Heavy Rotation Records was developed for students to receive hands-on experience in record company operations. HRR students oversee A&R, marketing, sales, publicity, publishing, promotion, artist development, concert promotion, and web design in the production and sale of recorded music. Students are assisted by faculty, guest producers, engineers, and major label personnel.
A continuation of the learning experiences gained in MB-490, with the added possibility of maintaining a key leadership/managerial role within the operations of Heavy Rotation Records.
Monitored and evaluated professional work experience in an environment related to the music business/management major. Placement is limited to situations available from or approved by the Office of Experiential Learning and the Music Business/Management Department chair or designee. To apply for an internship, students must see the internship coordinator in the Office of Experiential Learning prior to registering. Note: Students in the music products industry track are required to take MB-495. Credit for prior experience is not available due to the requirement of concurrent contract between the employer/supervisor and the college. International students in F-1 status must obtain authorization on their Form I-20 from the Counseling and Advising Center prior to beginning an internship.
This courses surveys the business practices, laws, contractual settings, and rights organizations that control and facilitate the consumption of music in international commerce. Students learn the many components of the music industry and the types of careers they present, focusing on the vocabulary and terminology used in these environments and the business relationships that connect them. Students also examine the primary areas of music consumption (live, broadcast media, film and video, games, and recordings), with an analysis of the business mechanisms and legal considerations that both drive and govern their operations. Particular emphasis will be given to emerging business models that are tuned to the convergence culture and the rapidly evolving world of digital dissemination. The course will provide the business foundation necessary for effectively managing and maintaining a career in music, whether the student's ultimate career goal is in performance, production, marketing, management, or entrepreneurship.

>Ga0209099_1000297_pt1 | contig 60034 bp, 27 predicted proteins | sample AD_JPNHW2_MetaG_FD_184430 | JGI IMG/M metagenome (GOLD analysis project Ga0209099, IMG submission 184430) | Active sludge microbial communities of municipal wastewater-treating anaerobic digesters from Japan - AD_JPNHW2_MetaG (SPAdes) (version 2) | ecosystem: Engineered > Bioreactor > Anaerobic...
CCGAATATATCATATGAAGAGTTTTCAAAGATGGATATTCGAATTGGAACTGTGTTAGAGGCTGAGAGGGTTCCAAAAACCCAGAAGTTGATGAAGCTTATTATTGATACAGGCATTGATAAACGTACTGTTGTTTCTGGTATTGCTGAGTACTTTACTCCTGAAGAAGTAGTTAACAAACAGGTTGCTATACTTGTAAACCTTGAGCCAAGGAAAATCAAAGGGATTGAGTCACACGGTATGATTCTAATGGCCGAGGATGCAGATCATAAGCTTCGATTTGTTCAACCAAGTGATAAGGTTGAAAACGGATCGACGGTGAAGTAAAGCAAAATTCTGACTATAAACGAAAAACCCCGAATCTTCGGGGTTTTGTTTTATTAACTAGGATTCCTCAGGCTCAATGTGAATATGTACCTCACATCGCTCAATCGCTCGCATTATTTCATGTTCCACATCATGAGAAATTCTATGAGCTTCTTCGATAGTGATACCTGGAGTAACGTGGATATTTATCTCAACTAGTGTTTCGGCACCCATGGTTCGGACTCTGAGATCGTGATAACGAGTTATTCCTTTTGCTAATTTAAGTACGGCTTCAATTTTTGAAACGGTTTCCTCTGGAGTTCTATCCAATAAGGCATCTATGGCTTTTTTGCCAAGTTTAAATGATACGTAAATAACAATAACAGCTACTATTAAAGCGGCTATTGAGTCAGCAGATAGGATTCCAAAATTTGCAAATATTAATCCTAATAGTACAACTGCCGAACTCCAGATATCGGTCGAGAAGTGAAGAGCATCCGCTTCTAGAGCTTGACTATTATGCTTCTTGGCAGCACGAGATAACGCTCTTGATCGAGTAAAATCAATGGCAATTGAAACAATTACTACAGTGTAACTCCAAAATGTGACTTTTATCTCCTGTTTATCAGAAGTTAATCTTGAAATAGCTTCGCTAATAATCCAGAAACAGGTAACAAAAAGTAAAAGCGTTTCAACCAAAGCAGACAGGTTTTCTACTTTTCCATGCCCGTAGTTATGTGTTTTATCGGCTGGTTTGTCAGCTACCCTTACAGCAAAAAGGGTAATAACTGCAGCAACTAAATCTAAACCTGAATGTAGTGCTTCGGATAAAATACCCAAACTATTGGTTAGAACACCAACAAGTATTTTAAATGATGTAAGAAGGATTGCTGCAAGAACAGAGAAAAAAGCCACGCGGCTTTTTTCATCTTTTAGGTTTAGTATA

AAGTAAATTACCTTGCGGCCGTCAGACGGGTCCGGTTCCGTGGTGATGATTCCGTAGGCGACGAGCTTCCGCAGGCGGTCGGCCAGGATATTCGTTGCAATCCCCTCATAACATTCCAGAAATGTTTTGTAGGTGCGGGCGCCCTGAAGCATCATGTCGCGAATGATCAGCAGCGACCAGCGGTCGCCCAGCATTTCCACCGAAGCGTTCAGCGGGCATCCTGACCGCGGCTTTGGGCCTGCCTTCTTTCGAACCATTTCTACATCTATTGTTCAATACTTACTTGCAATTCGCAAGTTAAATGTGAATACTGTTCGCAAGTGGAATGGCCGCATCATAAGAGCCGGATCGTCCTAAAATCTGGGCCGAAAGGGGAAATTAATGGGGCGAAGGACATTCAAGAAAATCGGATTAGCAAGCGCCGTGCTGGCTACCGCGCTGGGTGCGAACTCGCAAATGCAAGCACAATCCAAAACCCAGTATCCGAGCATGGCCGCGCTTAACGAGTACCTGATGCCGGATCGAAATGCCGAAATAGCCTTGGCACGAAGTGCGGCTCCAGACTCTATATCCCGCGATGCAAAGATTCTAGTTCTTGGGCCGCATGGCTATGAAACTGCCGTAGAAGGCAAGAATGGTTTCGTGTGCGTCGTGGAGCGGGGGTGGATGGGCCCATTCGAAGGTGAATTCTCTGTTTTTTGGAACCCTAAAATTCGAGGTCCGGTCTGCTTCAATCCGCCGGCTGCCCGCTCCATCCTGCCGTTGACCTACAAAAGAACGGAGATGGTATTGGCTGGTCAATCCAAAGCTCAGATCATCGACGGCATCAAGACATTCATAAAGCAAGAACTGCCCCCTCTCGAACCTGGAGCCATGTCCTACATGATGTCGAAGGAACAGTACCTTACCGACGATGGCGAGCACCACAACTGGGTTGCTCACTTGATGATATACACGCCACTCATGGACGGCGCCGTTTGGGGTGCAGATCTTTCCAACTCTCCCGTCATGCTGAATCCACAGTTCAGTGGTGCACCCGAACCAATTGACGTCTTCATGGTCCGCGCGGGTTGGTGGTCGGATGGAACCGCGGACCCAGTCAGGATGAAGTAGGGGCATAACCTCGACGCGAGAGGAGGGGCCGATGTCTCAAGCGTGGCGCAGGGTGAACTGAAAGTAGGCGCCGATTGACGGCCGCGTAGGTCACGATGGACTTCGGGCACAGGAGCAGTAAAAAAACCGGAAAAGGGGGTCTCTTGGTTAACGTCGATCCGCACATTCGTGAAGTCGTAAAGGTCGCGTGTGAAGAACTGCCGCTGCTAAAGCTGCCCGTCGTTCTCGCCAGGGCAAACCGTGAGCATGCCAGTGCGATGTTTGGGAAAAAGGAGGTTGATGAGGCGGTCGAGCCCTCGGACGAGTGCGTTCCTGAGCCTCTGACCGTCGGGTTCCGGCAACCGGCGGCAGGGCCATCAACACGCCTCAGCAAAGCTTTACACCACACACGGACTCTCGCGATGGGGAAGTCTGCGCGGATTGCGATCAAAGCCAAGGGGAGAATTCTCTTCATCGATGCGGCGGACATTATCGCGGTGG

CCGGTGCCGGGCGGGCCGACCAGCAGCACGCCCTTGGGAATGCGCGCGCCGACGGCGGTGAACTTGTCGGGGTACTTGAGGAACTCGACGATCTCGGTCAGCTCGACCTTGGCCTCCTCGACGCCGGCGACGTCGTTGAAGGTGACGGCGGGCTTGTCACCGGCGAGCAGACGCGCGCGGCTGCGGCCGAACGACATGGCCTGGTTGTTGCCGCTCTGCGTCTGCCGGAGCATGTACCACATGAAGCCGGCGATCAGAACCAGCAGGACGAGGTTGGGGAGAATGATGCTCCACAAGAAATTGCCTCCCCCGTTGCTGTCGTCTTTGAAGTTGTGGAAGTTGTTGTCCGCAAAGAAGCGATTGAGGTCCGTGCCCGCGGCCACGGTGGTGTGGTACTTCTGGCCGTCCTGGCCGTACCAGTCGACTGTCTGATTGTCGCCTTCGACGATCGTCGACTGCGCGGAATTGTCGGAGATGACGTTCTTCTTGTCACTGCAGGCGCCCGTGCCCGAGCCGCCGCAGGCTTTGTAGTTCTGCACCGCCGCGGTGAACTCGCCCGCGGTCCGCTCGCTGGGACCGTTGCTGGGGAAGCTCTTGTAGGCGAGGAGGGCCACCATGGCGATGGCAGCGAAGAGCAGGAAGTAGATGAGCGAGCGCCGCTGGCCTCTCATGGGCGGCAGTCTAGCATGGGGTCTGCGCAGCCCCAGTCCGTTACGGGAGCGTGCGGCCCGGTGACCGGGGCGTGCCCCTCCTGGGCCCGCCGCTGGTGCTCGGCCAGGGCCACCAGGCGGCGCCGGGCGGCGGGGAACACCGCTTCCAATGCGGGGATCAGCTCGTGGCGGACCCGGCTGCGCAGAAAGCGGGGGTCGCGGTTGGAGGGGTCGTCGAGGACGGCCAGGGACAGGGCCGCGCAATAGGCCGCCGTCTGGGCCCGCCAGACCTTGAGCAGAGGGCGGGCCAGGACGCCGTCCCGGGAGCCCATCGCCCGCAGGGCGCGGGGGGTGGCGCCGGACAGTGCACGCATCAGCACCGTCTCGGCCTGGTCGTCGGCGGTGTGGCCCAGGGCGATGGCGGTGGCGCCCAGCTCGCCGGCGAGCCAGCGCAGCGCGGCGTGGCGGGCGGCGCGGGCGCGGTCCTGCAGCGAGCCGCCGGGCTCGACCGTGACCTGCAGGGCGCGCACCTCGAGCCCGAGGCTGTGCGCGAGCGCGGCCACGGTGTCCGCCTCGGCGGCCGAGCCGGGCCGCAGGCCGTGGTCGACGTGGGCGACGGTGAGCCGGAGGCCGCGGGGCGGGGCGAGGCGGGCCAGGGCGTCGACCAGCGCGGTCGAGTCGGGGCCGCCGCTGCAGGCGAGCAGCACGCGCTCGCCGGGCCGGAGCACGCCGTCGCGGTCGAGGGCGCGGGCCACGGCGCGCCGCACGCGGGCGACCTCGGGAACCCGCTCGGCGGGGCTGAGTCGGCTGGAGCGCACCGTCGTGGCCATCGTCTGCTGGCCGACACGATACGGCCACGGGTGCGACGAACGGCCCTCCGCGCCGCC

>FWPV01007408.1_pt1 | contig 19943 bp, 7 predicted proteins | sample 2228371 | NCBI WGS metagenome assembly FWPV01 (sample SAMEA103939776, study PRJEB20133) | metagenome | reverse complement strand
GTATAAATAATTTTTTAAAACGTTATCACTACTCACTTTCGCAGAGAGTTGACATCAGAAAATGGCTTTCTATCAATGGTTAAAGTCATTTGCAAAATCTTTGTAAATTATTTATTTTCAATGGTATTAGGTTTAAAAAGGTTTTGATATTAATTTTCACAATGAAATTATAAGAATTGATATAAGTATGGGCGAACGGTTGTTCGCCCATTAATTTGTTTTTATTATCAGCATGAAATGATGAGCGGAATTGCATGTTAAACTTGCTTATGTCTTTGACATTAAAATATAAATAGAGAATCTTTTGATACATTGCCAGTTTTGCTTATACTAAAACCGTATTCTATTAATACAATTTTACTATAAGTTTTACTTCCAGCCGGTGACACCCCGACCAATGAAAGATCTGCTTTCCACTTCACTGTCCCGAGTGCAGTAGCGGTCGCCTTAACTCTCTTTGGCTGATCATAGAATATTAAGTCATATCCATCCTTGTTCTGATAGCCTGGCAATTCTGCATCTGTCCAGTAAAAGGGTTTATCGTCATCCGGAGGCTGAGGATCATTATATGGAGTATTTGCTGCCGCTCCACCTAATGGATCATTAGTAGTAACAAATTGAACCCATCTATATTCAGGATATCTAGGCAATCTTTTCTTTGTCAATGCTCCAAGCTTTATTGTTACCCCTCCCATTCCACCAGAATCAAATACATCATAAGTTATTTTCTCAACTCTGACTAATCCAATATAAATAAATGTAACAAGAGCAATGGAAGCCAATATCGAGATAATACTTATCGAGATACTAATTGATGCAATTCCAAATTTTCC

This course provides a comprehensive overview of the marketing of products and services by multinational organizations, with emphasis on international cultures and marketing strategies. Students learn about the practices of companies large and small, with emphasis on those in the music/entertainment industry who are seeking market opportunities outside their home country. Students also learn about the importance of viewing international marketing management strategies from a global perspective.
This course provides a comprehensive look at business and intellectual property law. Students examine all legal aspects of businesses, such as contracts, securities regulations, and products liability, as well as those specific to music and entertainment environments, such as intellectual property and trade agreements. Students will review commercial transactions and take an in-depth look at copyright concepts important to the protection of creative works. Students will also learn how intellectual property law has been implemented and enforced in various countries and regions. Additionally, students will study other forms of intellectual property protection, such as patents, trademark, and trade secrets.
This course focuses on the accounting and quantitative tools of financial analysis that are used by business professionals in corporate settings and investors in private ventures. Students apply a high level of both bookkeeping and mathematical proficiency, as they apply quantitative methods of business analysis. In addition, students explore the role of money, and its many instruments, in music, including nontraditional forms of funding for talent enterprises.